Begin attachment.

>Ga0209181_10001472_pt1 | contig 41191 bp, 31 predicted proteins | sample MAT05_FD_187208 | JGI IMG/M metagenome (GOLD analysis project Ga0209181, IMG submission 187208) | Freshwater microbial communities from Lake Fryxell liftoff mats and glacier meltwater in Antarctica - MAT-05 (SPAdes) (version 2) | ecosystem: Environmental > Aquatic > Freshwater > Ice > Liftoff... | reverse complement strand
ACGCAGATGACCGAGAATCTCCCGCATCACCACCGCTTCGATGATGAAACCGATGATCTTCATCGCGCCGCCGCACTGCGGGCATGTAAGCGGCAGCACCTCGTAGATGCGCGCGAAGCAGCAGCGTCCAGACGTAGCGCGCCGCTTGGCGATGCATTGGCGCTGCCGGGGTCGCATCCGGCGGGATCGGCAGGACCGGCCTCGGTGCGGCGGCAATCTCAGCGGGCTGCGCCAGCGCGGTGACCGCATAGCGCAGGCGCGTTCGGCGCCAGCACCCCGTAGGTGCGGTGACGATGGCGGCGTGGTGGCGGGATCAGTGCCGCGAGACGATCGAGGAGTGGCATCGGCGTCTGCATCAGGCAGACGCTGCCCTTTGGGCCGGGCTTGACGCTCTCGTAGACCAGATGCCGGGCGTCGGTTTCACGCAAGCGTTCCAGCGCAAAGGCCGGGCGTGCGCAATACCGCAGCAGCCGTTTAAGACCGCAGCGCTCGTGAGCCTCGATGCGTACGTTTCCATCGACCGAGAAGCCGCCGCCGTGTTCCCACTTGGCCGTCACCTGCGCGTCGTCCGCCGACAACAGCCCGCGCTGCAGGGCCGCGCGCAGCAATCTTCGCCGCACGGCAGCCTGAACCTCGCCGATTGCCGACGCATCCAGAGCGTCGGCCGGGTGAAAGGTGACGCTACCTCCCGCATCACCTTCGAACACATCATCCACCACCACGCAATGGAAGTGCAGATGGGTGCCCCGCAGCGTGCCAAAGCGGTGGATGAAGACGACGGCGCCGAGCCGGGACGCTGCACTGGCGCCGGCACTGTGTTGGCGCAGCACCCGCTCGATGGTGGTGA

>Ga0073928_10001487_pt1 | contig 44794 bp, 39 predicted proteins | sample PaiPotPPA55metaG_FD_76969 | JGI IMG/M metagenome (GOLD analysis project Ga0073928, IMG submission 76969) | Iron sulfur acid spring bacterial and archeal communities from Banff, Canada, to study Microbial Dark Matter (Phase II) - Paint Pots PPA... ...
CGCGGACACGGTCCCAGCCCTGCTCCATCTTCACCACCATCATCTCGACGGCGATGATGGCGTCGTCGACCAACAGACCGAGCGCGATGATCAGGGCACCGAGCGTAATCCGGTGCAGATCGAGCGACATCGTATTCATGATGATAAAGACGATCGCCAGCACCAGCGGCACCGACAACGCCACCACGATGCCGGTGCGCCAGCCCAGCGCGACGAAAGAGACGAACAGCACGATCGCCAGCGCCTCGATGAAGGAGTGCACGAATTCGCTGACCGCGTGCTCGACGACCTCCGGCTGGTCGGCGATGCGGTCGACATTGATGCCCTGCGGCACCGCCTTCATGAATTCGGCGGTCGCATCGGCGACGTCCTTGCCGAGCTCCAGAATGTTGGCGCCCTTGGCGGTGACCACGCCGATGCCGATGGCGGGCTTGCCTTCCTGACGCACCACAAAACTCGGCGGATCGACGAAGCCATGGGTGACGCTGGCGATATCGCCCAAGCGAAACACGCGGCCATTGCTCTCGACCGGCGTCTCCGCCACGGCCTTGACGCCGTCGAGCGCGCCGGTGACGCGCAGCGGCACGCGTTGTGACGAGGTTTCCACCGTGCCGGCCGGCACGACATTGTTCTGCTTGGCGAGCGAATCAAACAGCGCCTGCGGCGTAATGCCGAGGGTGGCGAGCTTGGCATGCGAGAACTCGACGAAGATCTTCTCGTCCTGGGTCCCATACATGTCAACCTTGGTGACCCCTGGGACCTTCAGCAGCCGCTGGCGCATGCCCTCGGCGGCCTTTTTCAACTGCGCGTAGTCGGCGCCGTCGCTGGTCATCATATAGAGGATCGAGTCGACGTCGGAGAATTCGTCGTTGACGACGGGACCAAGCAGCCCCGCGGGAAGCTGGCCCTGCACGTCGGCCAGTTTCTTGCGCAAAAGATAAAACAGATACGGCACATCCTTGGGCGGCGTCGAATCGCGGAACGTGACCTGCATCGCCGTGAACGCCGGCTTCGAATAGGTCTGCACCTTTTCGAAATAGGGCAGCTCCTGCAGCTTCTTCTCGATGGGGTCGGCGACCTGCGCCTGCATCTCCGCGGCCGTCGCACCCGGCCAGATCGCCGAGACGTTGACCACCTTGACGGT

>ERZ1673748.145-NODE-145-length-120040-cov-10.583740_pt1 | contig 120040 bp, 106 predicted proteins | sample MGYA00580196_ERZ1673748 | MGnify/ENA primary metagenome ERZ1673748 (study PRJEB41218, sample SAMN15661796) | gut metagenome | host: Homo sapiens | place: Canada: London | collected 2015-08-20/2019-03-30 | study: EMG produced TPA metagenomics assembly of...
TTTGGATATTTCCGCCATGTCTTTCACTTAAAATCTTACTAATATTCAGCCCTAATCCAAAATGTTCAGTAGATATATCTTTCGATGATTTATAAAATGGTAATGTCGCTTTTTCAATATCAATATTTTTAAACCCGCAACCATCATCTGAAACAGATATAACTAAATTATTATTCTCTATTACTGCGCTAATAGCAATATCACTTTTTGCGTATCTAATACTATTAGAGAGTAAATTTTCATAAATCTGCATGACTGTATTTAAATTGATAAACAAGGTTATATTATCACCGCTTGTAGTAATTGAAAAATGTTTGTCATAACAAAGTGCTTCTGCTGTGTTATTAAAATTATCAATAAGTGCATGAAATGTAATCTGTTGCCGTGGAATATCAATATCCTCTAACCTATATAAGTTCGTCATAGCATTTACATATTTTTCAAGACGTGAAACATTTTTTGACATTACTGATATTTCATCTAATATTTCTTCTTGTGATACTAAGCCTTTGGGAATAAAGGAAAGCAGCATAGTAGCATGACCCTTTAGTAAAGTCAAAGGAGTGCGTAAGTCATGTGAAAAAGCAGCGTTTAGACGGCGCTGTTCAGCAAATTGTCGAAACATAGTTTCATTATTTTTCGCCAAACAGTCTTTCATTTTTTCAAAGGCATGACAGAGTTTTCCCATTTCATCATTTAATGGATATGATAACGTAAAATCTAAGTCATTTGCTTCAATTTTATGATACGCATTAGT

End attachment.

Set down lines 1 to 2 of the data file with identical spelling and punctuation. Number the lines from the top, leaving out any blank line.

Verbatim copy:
>Ga0209181_10001472_pt1 | contig 41191 bp, 31 predicted proteins | sample MAT05_FD_187208 | JGI IMG/M metagenome (GOLD analysis project Ga0209181, IMG submission 187208) | Freshwater microbial communities from Lake Fryxell liftoff mats and glacier meltwater in Antarctica - MAT-05 (SPAdes) (version 2) | ecosystem: Environmental > Aquatic > Freshwater > Ice > Liftoff... | reverse complement strand
ACGCAGATGACCGAGAATCTCCCGCATCACCACCGCTTCGATGATGAAACCGATGATCTTCATCGCGCCGCCGCACTGCGGGCATGTAAGCGGCAGCACCTCGTAGATGCGCGCGAAGCAGCAGCGTCCAGACGTAGCGCGCCGCTTGGCGATGCATTGGCGCTGCCGGGGTCGCATCCGGCGGGATCGGCAGGACCGGCCTCGGTGCGGCGGCAATCTCAGCGGGCTGCGCCAGCGCGGTGACCGCATAGCGCAGGCGCGTTCGGCGCCAGCACCCCGTAGGTGCGGTGACGATGGCGGCGTGGTGGCGGGATCAGTGCCGCGAGACGATCGAGGAGTGGCATCGGCGTCTGCATCAGGCAGACGCTGCCCTTTGGGCCGGGCTTGACGCTCTCGTAGACCAGATGCCGGGCGTCGGTTTCACGCAAGCGTTCCAGCGCAAAGGCCGGGCGTGCGCAATACCGCAGCAGCCGTTTAAGACCGCAGCGCTCGTGAGCCTCGATGCGTACGTTTCCATCGACCGAGAAGCCGCCGCCGTGTTCCCACTTGGCCGTCACCTGCGCGTCGTCCGCCGACAACAGCCCGCGCTGCAGGGCCGCGCGCAGCAATCTTCGCCGCACGGCAGCCTGAACCTCGCCGATTGCCGACGCATCCAGAGCGTCGGCCGGGTGAAAGGTGACGCTACCTCCCGCATCACCTTCGAACACATCATCCACCACCACGCAATGGAAGTGCAGATGGGTGCCCCGCAGCGTGCCAAAGCGGTGGATGAAGACGACGGCGCCGAGCCGGGACGCTGCACTGGCGCCGGCACTGTGTTGGCGCAGCACCCGCTCGATGGTGGTGA